Sep 22, 2010 Ned Campbell Uncategorized
The goose droppings have been piling up at Gilly Lake for a long time. After sorting through several options throughout the year, Camillus Parks and Recreation Director Eric Bacon decided on one that may not sound pretty, but could work at a reasonable price.
Bacon received a permit Monday from the U.S. Bureau of Fish and Wildlife to kill no more than two geese a day, and no more than 20 geese total. He met with the Camillus Town Board that same day and they decided to go ahead with the plan.
“This is what we need to do in order to accomplish solving our problem, which was people not being able to enjoy the park because of goose droppings and the potential problem of having too many goose droppings in the water and potentially having to close our beach,” Bacon said.
He hopes that by shooting the geese, the others will get the idea that the park is not a safe place to inhabit. The first geese will be killed either before the end of the week or early next week.
“If it works by shooting two we wouldn’t do it anymore,” Bacon said. “If we did it the first day and they were still hanging around, we would probably do it another day.”
A member of the parks department trained in hunting will do the shooting with a shotgun between the hours of 7 and 9 a.m. when the park is closed, “but probably closer to 7,” Bacon said. Bacon consulted with Camillus Chief of Police Tom Winn about the issue of shooting within hearing range of a few residents, and Winn suggested he inform residents of the authorized procedure through the 911 service.
“We had talked about putting together a flier for neighbors,” Bacon said. “Of course with all the media outlets reporting on this, I don’t know if we still need to do this or not.”
Before applying for the federal permit, Bacon consulted with an expert at Cornell University and a representative from the U.S. Department of Agriculture. He also talked to Tom Bell, a wildlife biologist with the New York State Department of Environmental Conservation, Region 7.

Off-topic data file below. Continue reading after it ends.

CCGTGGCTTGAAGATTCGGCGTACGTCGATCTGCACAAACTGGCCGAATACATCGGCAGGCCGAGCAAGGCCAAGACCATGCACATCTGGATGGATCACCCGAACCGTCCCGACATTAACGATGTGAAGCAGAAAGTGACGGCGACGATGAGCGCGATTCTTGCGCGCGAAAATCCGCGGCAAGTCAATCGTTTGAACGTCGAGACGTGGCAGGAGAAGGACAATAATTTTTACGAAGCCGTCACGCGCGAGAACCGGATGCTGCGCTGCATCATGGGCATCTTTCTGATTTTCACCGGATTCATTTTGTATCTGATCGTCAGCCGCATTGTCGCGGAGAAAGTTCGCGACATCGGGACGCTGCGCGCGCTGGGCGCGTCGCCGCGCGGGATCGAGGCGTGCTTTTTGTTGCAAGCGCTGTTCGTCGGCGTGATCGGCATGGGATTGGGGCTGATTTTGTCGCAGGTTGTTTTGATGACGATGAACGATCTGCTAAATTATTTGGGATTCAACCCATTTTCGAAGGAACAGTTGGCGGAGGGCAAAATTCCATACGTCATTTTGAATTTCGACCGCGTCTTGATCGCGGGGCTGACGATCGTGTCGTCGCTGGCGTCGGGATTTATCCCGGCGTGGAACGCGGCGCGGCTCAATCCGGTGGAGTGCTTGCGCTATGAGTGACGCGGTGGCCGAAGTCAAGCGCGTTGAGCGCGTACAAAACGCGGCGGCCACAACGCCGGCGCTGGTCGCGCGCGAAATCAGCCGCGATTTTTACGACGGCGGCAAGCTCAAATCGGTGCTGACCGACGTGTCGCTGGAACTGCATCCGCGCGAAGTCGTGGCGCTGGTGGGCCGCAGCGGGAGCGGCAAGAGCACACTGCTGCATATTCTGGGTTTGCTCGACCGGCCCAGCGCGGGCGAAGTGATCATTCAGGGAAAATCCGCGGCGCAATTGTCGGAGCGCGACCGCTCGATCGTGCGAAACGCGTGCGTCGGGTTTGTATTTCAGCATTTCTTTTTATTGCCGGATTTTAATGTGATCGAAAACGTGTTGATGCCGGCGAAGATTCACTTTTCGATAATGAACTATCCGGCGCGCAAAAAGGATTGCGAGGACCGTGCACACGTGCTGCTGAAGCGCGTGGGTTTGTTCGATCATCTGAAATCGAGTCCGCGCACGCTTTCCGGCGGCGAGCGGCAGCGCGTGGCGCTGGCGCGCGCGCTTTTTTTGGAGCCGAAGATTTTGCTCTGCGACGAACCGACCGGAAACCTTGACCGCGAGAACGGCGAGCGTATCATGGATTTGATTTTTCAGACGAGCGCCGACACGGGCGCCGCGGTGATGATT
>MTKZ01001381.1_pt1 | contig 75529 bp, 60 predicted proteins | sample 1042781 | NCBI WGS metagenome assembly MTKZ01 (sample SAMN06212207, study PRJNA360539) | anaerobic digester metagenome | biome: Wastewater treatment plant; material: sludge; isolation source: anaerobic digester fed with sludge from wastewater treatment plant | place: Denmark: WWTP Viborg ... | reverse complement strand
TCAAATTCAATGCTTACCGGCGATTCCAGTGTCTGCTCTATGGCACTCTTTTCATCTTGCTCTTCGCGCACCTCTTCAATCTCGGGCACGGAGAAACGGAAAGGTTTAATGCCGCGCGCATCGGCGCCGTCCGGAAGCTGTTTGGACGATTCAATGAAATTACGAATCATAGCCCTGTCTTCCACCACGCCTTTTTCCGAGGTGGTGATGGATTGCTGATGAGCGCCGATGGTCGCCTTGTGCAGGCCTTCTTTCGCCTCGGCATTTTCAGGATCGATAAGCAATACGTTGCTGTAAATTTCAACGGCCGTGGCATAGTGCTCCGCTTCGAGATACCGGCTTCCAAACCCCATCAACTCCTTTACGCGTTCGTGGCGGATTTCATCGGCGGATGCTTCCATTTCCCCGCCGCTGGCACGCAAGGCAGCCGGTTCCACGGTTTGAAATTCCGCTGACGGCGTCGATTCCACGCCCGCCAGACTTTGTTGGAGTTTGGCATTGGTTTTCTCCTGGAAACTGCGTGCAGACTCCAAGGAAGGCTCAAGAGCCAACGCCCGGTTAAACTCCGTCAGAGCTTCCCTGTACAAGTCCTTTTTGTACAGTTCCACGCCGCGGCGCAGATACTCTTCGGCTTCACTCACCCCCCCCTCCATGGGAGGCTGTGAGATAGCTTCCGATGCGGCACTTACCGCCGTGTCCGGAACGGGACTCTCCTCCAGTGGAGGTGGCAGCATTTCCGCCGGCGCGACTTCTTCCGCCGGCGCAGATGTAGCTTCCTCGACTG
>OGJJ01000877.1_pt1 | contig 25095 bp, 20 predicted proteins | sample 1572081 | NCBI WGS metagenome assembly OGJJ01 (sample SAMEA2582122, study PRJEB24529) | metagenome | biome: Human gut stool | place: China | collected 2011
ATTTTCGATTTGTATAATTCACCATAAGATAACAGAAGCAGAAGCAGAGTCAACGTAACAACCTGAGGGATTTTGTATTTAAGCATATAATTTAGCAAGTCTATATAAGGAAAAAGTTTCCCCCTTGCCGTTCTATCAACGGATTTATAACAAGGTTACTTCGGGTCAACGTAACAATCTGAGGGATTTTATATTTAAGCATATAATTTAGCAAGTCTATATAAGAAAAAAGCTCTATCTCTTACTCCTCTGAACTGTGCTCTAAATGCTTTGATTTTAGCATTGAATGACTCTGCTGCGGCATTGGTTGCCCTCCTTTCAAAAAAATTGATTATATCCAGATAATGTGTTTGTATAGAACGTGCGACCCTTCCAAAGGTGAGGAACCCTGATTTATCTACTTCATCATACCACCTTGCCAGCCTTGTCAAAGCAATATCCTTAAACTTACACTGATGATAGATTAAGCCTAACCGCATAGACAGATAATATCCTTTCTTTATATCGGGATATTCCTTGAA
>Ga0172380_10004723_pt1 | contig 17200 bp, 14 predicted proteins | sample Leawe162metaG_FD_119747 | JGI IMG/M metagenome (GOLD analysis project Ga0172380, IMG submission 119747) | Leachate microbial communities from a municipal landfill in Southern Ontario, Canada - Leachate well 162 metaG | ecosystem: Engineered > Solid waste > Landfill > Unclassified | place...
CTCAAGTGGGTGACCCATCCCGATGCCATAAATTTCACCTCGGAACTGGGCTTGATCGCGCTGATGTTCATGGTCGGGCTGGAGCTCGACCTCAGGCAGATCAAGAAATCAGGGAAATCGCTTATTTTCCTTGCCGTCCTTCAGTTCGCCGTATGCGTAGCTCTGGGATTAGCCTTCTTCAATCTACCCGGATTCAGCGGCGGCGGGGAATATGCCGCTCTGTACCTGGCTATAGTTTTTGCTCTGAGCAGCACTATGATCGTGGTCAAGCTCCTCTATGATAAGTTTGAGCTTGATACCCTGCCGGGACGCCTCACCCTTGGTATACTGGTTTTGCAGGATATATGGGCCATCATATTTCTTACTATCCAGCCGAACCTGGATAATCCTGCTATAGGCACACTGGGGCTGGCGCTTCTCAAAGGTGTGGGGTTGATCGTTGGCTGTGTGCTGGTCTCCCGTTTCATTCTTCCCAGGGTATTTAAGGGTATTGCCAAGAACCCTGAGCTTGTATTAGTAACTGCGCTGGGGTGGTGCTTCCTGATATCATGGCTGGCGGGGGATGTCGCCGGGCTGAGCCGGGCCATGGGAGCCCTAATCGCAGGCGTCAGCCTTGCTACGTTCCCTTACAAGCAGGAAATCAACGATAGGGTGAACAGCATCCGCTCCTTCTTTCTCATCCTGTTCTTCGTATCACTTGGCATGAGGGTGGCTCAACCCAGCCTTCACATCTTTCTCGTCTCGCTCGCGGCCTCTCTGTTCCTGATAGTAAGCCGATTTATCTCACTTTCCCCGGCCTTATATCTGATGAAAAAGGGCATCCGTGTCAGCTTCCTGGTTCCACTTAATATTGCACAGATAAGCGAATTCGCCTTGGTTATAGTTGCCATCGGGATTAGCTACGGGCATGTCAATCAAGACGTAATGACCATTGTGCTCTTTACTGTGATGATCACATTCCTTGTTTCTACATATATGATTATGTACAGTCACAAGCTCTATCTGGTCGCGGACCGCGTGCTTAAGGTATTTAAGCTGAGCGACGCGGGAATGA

Bell offered Bacon a few suggestions, including applying for a federal grant that would allow the town to destroy the geese’s eggs.
“The problem with that is you still have the same amount of geese as last year, you just don’t have any more,” Bell said.
Another suggestion was to allow hunting in the area during hunting season.
“Being a park, with patrons, [Bacon] chose not to go in that direction,” Bell said.
One proven method of countering the goose population includes altering the habitat; for example, letting the grass grow taller.
“You let the grass grow, it becomes less attractive to the geese,” Bell said. “The problem is it also becomes less attractive to people.”
Bell supports the town of Camillus’ decision to try and scare the geese away through controlled killing. He thinks it could really work, too.
“This time of year it could be potentially very effective,” he said. He added that during the summertime, the geese are all “flightless at the same time” because they are molting their feathers. But now, they’d be perfectly capable of flying away upon hearing gunfire.
Bacon tried additional methods of scaring the geese away without success, including placing wooden coyotes around the park.
“We had geese sitting on them,” he said. “It was almost comical.”
Other options were ruled out due to their potentially high cost.
“Do we want to bring in a Border Colley and a dog owner and have him cost us ‘x’ amount of dollars so that it might work?” Bacon said.
Bacon said he is an animal lover and resorting to killing geese is not desired, but the problem of heightened goose droppings at the park needs to be solved.
“Gilly Lake has kind of developed a reputation over the years that it’s the ‘goose poop’ lake,” he said. “No one wants to go there because of the mess that the geese leave. That’s why we’ve progressed to this point, because we have a beautiful park out there and I don’t want it to not be used because people are afraid of stepping in goose poop.”
Jun 27, 2017